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Wrap Up of 2023 BMW Ts safari A Newbie’s View

Wrap Up of 2023 BMW Ts safari A Newbie’s View
Wrap Up of 2023 BMW Ts safari A Newbie’s View
Wrap Up of 2023 BMW Ts safari A Newbie’s View

Wrap Up of 2023 BMW Ts safari A Newbie’s View

“I’d really like to do that one day!” An email hit my inbox for the 2023 BMW TS Safari, riding the Victorian and NSW high country. I have been riding BMW adventure bikes only for about 6 years (F800GS and currently R1250GS Rallye X), and I’d always thought the GS Safari was something for my bucket list. Wrap Up of 2023 BMW Ts safari A Newbie’s View

But what about the TS – I was always concerned that I wasn’t a good enough rider to handle the stamina needed for the GS Safari, but what’s the TS Safari about?

It looked a whole lot more cruisy, bitumen the whole way, but taking back roads and seeing a whole lot of country.

Questions popped in my head as I tried to decide if I would or could, do this event: What if I had to share a room with a big hairy biker who snored?

Mmmm…. Well, that means I probably should take the Grand Tourer option for a room on my own.

What if there weren’t any other ladies on the tour? I scoured the YouTube videos of previous BMW TS Safaris, and was a bit more reassured that at least there should be ladies riding pillion, if not on-bike themselves.

I clicked the link…

Geez, there wasn’t any of the premium spots left!

I decided a snoring, big hairy biker was a deal-breaker, so emailed the support email to go on the waiting list for the Grand Tourer option, not really expecting a reply.

A couple of days later, the lovely Anthea responded to say that they had a cancellation, and there was a Grand Tourer spot with my name on it.

Boom! I was going! Excitement hit. My first BMW safari. Woop woop!

This is my experience as a newbie to BMW Safari.

Welcome Dinner and Rider’s Briefing

Wow – exceptionally well organised! Registration, getting your event bag of goodies, and the first, welcome dinner appeared to run seamlessly, but was fun and laidback, meeting lots of new people. This was where we met all the team – tour owners and organisers, lead riders, sweep riders, tour doctor (riding too), tech specialist, luggage support, and weather girl.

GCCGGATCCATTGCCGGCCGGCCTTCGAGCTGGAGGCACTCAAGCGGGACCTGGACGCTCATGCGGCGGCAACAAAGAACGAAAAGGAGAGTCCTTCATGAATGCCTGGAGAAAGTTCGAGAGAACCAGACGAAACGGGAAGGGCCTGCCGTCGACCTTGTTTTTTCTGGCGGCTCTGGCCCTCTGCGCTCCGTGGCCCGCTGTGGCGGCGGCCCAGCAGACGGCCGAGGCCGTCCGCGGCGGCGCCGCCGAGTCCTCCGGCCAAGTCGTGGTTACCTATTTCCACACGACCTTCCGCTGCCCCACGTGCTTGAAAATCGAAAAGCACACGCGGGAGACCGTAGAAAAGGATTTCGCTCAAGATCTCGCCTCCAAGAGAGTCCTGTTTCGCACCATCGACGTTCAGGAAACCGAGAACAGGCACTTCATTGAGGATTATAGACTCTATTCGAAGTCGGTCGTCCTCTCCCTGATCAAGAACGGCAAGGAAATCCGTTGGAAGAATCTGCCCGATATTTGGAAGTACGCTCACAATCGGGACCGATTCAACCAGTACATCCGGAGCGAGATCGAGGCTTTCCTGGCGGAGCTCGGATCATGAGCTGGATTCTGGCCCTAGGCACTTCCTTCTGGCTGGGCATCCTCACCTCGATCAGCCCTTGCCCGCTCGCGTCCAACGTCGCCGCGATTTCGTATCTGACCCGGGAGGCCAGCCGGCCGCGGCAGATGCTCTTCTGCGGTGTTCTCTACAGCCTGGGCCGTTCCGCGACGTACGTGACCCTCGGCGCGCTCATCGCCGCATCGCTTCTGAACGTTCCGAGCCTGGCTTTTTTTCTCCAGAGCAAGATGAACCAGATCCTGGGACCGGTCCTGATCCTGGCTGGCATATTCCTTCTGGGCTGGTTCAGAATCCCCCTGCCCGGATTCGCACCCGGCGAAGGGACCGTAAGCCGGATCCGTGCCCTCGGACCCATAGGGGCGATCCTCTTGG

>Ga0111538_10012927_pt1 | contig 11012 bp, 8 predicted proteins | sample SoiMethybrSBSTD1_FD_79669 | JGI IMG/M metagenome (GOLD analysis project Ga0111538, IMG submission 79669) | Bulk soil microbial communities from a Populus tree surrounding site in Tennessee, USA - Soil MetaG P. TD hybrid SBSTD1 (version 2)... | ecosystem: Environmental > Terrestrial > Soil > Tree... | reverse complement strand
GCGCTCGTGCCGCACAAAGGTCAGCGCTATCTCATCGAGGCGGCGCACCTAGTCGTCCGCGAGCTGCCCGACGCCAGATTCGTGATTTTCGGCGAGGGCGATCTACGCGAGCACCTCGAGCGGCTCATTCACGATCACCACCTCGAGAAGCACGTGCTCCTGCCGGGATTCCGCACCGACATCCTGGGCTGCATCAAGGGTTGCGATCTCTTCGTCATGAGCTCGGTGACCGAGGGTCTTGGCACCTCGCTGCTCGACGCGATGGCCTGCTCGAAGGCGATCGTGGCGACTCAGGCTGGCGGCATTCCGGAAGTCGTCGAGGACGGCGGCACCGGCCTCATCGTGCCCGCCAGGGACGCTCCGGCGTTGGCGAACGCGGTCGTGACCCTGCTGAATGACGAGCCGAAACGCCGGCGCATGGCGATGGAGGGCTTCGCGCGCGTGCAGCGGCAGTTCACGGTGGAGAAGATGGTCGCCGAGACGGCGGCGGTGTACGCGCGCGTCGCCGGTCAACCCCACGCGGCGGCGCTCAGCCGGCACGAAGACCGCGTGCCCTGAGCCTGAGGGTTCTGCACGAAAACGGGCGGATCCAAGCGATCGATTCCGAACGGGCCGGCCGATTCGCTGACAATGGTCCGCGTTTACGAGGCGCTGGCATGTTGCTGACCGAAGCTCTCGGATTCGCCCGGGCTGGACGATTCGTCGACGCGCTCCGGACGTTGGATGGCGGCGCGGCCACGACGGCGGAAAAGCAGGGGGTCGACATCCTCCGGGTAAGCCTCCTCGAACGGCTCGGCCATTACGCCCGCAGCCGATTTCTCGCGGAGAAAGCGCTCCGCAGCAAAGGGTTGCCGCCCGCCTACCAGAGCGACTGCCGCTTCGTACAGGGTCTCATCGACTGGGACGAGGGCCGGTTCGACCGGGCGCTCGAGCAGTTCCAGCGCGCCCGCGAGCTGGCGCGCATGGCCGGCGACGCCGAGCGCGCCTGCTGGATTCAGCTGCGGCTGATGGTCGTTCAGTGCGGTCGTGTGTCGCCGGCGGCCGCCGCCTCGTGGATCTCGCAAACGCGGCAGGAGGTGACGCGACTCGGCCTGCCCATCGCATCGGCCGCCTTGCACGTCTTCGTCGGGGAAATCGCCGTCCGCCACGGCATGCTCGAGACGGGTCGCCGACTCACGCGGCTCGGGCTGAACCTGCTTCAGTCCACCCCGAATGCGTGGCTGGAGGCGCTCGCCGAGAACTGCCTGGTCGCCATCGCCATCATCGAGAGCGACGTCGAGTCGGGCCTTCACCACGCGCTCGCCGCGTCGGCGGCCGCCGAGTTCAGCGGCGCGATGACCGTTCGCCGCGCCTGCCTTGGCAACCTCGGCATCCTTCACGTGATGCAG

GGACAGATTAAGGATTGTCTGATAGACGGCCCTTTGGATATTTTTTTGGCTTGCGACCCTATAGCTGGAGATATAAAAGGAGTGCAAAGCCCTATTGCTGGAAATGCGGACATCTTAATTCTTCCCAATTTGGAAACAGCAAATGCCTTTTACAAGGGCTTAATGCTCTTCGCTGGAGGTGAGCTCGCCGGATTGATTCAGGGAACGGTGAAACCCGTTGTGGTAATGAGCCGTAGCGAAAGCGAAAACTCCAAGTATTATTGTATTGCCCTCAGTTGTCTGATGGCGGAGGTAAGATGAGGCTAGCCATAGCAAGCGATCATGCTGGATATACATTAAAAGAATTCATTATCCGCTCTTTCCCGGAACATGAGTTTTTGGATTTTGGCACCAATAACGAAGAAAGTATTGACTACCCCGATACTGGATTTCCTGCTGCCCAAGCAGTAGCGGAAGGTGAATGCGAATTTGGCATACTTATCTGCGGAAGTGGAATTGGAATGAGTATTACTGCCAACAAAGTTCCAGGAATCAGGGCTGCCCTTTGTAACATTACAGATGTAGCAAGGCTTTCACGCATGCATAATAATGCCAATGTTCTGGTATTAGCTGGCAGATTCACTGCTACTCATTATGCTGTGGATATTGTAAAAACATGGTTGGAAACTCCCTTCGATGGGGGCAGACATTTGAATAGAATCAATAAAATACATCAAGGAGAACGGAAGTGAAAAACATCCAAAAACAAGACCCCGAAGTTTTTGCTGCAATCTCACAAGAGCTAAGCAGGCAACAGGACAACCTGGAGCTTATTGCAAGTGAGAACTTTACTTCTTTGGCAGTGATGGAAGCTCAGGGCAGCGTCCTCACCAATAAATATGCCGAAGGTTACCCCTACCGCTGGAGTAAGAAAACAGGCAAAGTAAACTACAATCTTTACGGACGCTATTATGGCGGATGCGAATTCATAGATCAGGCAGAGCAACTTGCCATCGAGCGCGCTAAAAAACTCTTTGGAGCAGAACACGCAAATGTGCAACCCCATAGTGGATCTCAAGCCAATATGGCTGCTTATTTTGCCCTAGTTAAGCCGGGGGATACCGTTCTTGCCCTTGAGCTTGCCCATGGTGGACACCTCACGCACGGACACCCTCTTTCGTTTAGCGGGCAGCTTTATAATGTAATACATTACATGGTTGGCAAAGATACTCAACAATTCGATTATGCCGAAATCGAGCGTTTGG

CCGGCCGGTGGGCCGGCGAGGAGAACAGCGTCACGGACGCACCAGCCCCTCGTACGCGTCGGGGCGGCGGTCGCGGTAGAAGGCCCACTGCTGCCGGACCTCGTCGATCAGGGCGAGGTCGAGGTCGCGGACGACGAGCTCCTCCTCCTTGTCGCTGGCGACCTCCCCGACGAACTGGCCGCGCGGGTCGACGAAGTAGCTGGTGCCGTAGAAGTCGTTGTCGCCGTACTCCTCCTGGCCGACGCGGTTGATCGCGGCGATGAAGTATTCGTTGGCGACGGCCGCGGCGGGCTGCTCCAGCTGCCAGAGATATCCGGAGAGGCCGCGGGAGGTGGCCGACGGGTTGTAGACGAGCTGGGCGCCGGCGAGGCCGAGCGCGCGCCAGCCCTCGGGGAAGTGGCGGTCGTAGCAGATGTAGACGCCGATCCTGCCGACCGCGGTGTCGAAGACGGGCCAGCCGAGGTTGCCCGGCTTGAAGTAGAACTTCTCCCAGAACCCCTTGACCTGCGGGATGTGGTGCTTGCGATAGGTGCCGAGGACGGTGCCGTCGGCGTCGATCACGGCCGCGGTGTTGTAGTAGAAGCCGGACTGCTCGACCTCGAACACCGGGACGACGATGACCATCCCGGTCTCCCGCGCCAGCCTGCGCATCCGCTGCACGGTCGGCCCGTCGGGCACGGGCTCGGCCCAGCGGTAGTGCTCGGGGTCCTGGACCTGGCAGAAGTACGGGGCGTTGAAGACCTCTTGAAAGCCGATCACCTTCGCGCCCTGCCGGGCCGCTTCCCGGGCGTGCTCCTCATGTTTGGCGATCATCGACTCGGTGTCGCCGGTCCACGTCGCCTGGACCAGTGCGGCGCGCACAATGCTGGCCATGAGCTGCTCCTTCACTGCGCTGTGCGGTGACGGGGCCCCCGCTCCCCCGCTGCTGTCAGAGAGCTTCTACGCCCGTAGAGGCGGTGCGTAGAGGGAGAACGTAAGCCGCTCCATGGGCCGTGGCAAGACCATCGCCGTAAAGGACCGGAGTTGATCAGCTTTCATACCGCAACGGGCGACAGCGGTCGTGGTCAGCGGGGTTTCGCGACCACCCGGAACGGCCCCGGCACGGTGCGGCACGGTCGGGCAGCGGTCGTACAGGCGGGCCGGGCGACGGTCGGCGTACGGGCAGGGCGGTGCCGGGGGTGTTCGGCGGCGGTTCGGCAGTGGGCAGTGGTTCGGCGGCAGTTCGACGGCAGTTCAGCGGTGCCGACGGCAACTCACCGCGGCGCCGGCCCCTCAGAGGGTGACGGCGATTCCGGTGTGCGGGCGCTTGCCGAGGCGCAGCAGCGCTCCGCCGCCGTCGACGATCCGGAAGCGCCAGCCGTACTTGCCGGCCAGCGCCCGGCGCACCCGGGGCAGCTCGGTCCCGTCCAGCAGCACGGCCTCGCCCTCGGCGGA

After a pretty flash meal – thank you RACV Country Club Healesville – the
first rider briefing kicked off. Lots of info to assimilate:

  •  Maps of the first day’s route
  • GPS files for those with Garmins
  • Route marking put out by the lead riders
  • How to stay in front of the sweep rider on route
  • And what to do if you needed help.

Daily Riding

The tour ran for 5 days (6 nights) heading to Bright for 2 days, then Jindabyne, Canberra and Sydney. It was exceptional country and beautiful riding. Every day! And there weren’t any hairy bikers, that I was hoping wouldn’t be there. In fact, the average age was around 60, predominantly gentlemanly fellas, and nine ladies with two on-bike (myself included). It was a lovely group. And there were many exceptional riders. So, the event wasn’t just a great tour, there were lots of lessons learnt riding with more experienced people.

The Route

Clearly, I lot of effort had gone in to making the route, and therefore the riding, special. Lots of alpine twisties and sweepers, some technical riding, and other areas just taking in the stunning scenery. Epic views, beautiful high- country rivers, high alpine plains, winding national park roads. There was a huge variety in the type of roads that seemed to tick everyone’s ‘best road’ boxes.